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Friday, July 23, 2010

Were You There? If Not, Here's What You Missed

Visiting writers Anne-Marie Oomen from Empire and Benjamin Busch from Reed City (currently, not originally) arrived in Northport on a slightly drizzly Thursday afternoon. It was, I told the audience at Dog Ears Books in my brief introduction, the first real conversation between these two writers, and the rest of us were privileged to be on hand to “eavesdrop” on it.

Ben spoke of his writing as a search that more resembles an ellipse than a straight line. “I’m distracted by bright, shiny objects,” admitted this actor-photographer-filmmaker-writer. Poet-playwright-essayist-teacher Anne-Marie, reading from her recent book of travel essays, emphasized the importance of maintaining an openness to new experience when traveling off the beaten path. “You’ll find plenty to write about, if you do that,” she advised. Despite the openness to life that she needs to maintain, Anne-Marie agreed with Ben that a writer’s life always includes a sense of partial spectatorship and that, while attention to the moment is crucial, further discovery always takes place later, in the writing itself.

A bookseller staging an event, like a hostess giving a party, knows the sense of spectatorship, too, that feeling of not being wholly present in the enjoyment of the moment. I’d set up chairs before the guests began to arrive, but as the crowd grew we had to add more, and still people continued to arrive. That’s always a good thing but requires constant vigilance—greeting and seating without undue interruption of the proceedings. Traffic noise from the street: I had to close the door during the reading, and then, good-by breeze! A fan helped move the close, humid air around but also interfered with hearing the writers read their excerpts and the casual, conversation between the two, so the fan couldn’t stay on fulltime, either. I sat behind the audience, rather than up with the speakers, to make sure the speakers were audible and the air not too stifling, only interrupting a couple of times to suggest returning from discussion to reading. It wasn’t like having Anne-Marie and Ben all to myself on my front porch at the farm (with all our spouses present, too, of course), but I take pleasure in sharing writers with others, giving their presence and living voices to my bookstore patrons. Though the writings are always the true, original gifts, as a bookseller I enjoy giving this secondary gift to my community.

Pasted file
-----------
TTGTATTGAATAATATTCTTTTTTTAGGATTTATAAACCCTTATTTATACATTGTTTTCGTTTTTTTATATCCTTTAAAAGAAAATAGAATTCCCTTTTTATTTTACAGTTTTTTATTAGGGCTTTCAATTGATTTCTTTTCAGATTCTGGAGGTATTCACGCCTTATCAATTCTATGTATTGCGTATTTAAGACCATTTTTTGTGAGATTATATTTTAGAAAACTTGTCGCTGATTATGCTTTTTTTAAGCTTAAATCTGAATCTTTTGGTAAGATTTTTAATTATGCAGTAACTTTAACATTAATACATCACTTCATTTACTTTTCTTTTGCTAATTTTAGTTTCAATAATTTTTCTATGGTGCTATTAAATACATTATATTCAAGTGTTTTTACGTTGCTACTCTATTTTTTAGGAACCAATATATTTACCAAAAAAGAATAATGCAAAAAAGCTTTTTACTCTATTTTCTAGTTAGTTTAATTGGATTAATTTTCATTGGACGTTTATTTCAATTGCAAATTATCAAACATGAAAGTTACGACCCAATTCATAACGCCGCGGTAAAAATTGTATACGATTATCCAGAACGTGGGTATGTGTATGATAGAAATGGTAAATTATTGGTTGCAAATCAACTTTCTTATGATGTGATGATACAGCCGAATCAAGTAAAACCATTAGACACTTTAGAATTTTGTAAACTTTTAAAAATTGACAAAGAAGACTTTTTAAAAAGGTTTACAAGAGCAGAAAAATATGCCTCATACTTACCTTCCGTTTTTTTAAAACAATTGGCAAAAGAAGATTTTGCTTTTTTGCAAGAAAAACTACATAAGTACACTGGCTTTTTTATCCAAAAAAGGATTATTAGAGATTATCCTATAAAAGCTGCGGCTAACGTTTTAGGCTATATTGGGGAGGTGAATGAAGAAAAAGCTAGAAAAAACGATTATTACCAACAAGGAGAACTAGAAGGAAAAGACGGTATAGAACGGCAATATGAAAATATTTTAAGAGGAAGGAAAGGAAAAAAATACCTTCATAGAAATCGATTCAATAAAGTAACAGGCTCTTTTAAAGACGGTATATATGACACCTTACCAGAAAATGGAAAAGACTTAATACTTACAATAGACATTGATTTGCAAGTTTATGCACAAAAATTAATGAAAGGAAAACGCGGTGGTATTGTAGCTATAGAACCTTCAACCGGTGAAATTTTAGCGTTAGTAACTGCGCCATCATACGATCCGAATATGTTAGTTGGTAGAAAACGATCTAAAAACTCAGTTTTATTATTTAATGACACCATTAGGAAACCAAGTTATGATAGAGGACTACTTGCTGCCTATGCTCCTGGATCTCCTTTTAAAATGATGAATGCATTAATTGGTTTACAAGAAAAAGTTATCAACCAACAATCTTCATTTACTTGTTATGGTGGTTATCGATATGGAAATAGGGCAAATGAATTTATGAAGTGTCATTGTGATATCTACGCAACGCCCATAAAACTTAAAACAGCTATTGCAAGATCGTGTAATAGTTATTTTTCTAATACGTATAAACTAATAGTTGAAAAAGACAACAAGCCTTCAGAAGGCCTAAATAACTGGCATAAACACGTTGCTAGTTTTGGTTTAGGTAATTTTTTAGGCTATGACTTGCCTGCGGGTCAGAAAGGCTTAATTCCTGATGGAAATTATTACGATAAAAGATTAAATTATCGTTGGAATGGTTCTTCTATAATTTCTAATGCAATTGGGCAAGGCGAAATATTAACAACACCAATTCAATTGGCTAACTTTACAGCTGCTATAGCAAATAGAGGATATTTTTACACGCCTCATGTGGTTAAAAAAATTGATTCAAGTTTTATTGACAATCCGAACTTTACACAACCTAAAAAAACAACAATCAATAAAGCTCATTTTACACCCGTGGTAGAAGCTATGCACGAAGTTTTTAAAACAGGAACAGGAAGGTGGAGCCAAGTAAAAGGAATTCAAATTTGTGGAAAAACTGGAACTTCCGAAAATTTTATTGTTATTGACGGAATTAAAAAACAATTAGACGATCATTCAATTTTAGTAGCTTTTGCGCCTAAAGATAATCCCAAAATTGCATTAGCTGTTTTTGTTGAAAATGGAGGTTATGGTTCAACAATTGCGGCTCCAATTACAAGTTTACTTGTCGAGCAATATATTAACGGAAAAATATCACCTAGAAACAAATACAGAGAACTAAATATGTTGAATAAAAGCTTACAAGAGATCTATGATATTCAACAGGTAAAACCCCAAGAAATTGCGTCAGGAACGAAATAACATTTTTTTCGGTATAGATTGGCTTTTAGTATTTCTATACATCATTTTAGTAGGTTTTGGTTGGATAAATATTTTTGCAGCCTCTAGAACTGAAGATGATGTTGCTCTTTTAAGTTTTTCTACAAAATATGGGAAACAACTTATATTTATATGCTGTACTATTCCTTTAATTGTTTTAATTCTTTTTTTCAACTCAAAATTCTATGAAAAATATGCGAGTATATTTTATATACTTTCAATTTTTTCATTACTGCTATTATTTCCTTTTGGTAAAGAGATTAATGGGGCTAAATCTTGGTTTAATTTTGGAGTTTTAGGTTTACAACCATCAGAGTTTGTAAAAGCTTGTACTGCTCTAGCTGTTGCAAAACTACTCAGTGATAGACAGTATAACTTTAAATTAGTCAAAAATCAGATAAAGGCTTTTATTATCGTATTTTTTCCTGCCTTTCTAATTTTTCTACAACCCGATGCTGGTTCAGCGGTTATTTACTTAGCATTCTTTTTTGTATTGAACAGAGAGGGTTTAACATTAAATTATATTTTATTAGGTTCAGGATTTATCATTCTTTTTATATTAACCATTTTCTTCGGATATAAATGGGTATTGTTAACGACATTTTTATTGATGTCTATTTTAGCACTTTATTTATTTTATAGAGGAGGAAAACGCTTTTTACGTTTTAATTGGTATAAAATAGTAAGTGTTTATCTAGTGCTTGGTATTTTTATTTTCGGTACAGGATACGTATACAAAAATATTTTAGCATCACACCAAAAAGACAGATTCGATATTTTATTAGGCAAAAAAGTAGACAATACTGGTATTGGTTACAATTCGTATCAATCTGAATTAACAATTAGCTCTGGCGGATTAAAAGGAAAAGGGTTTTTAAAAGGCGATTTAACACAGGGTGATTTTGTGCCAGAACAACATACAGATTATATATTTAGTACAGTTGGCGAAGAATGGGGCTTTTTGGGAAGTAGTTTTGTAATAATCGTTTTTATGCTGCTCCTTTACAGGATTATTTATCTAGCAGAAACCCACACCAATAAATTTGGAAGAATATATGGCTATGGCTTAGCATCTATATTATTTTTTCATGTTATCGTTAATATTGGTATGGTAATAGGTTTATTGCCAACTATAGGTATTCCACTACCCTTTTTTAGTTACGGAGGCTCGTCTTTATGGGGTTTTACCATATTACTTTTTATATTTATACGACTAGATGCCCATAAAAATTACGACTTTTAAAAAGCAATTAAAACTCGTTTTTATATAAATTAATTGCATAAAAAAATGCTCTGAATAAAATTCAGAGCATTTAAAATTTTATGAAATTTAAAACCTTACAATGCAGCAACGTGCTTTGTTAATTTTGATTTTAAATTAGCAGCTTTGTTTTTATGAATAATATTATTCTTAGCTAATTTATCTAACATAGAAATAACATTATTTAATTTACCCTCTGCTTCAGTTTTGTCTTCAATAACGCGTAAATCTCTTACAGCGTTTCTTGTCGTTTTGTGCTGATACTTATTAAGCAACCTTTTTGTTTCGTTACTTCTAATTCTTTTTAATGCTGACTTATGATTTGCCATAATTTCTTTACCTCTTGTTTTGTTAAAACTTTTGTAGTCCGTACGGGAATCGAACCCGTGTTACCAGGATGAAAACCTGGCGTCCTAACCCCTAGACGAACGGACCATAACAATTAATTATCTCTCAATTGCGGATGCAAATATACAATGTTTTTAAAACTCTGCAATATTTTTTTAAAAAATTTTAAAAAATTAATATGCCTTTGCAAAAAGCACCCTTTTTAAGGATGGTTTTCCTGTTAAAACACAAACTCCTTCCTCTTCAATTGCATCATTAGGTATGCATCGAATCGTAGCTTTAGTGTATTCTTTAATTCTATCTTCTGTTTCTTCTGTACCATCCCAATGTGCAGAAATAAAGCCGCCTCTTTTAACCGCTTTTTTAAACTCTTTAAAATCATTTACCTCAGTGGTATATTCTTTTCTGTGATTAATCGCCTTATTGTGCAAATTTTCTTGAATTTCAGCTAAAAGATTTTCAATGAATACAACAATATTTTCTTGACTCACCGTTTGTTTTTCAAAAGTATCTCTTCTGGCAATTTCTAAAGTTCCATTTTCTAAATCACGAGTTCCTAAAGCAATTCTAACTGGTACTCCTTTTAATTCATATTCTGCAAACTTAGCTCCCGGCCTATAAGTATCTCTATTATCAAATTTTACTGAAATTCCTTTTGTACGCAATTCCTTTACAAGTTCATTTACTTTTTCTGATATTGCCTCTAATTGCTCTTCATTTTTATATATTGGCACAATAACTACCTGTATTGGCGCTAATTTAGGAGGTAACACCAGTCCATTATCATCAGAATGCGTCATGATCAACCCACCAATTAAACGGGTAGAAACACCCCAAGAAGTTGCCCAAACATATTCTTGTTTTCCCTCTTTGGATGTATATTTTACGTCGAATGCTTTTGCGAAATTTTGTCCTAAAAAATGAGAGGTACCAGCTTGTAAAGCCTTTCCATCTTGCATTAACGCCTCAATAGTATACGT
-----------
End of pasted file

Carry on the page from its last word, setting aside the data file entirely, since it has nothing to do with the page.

All that is beside the point, and I don’t know why I’m even mentioning it, except that it’s part of my memory of the event, because--fan off, door closed, chairs crowded close together, bookseller distracted from time to time--none of that discouraged audience attention. Poets Al Bona and Todd Mercer and mystery writers Elizabeth Buzzelli and Robert Underhill were among those present, and naturally they, as writers, would be attentive, but so was everyone else, and I wish I could have heard every single conversation after the reading, but I was too busy selling books to circulate in the happy, buzzing crowd.

What new works will Oomen and Busch give the world in the next decade? All I know is that we who were together on Thursday will be glad to remember being with them in Northport on that rainy day in July 2010.

There was just time for the bookseller to have a drink at Stubb’s Sweetwater Grill with her writer guests before they sped away to other commitments. Hugs all around. So quickly over, after all our months of scheduling and planning! Did it really happen?

“Nothing is fully real until I share it with Charles,” a friend wrote to me many years ago. (That friend and I still write letters on paper to each other, folding the paper, addressing envelopes, affixing stamps and mailing the letters.) So home in the rain I drove, Sarah beside me, to share stories and photographs with David, who was resting up for a big Friday of his own events. He will be at the Artisan Design Network (ADN) gallery in Traverse City from mid-morning to mid-afternoon and then at the big annual Art Leelanau bash in Leland later in the day. This is summer for us: nonstop.

And now, next at Dog Ears Books, this Sunday we will have author Stephanie Mills from 2 to 4 p.m. See my last post for more on her latest book or just come to be surprised and delighted.


Anonymous said...

PJ you have such a gift for gathering readers and writers into a conversation. And you have to be much more flexible than the party hostess, as you never know who's coming! Northport is blessed by Dog Ears and you.

P. J. Grath said...

I keep remembering more people who were here as my brain settles back down again. Novelist S. K. Wolfe (known to Northport by her other name), African historian Kenneth Wylie, and book designer Dan Stewart were here, too. I wish I'd thought to have a guest book for Oomen and Busch and audience members to sign and write comments in! One of those "escalier" ideas--too late my brilliance kicks in....